Salient. Victoria University Student Newspaper. Volume 39, Number 24, September 27, 1976.
"What has happened in the Middle East has shaken the capitalist system to its very roots. The fight over the next few years will not be to balance oil prices but to prevent the whole structure from collapsing." Norman Kirk, at the 1974 Labour Party Conference.
It's not a happy time. Even crumbs and damp pieces of cloth (the students staple diet) are being hit by inflation. Unions and others trying to win back a cup of cold tea are threatened with heavy fines and deregistration. Local racism is coming more and more out of the woodwork. Muldoon's paranoia of the Soviet extends everywhere.
The contradictions, as Mao said, are sharpening. Conflicts of all kinds that could be postponed during the boom come out with a vengeance in the slump. If you think this is bad, the President of the Manufacturers' Federation reckons we just might have a real recession next year.
So what's the answer? Where's the elusive elixir? David Exel came up here a couple of weeks back to tell us its the Labour Party. While the reception he got was not the most friendly, the questions he raised are important ones. What is the role of the Labour Party. How much can we expect from it?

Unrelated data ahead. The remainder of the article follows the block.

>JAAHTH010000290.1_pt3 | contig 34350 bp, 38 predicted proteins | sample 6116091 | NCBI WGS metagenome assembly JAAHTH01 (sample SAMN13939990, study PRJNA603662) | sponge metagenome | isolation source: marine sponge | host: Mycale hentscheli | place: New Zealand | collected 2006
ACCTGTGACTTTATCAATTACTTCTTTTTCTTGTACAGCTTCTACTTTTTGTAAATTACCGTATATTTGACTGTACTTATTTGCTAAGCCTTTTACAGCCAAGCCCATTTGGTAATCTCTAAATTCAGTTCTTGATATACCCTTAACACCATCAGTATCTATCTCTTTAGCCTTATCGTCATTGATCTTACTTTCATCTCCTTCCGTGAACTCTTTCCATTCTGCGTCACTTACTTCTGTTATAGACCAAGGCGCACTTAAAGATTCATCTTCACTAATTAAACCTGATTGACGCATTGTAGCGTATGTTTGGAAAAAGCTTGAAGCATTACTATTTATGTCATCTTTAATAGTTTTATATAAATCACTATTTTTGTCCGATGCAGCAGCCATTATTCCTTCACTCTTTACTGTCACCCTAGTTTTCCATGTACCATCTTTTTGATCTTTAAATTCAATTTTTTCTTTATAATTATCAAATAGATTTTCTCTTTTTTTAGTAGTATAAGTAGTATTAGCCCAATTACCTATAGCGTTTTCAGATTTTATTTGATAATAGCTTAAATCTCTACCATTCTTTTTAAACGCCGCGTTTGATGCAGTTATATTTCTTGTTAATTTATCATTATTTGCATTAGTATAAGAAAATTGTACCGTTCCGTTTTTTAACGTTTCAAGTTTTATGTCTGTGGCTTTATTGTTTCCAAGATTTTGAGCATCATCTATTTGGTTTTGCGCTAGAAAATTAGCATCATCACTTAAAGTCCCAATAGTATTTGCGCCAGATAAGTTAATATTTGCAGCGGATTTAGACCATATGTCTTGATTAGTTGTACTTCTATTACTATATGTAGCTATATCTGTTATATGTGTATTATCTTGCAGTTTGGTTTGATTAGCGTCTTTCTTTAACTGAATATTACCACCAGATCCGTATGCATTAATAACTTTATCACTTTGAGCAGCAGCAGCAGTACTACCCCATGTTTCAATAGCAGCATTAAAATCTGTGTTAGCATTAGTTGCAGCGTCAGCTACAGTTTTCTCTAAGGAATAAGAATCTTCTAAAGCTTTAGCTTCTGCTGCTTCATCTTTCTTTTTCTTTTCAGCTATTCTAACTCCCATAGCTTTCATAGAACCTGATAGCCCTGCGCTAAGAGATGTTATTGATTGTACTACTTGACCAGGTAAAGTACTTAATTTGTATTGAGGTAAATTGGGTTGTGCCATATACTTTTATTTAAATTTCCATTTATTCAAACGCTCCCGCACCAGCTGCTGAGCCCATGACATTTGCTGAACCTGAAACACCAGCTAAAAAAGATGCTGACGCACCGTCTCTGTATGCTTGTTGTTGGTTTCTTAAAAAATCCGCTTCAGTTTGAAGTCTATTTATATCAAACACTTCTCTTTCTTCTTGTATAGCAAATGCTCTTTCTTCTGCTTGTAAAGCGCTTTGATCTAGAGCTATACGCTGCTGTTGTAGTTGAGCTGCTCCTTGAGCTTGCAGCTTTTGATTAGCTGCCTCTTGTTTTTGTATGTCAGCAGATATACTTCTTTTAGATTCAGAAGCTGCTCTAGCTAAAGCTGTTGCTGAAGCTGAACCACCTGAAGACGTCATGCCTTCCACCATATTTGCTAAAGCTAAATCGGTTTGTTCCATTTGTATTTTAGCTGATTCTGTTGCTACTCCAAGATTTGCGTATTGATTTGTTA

Even in its own terms, the Labour Party is not doing too well at the moment, as Exel was ready to admit. The problems go a fair bit further than he suggests though. Its not that that the people at the top of the Party are 'wrong' somehow, and everything would be roses if they were replaced. As we will see a little later, the Labour Party, the very essence of its role in the slate system cannot solve our problems. In fact, it often intensifies them.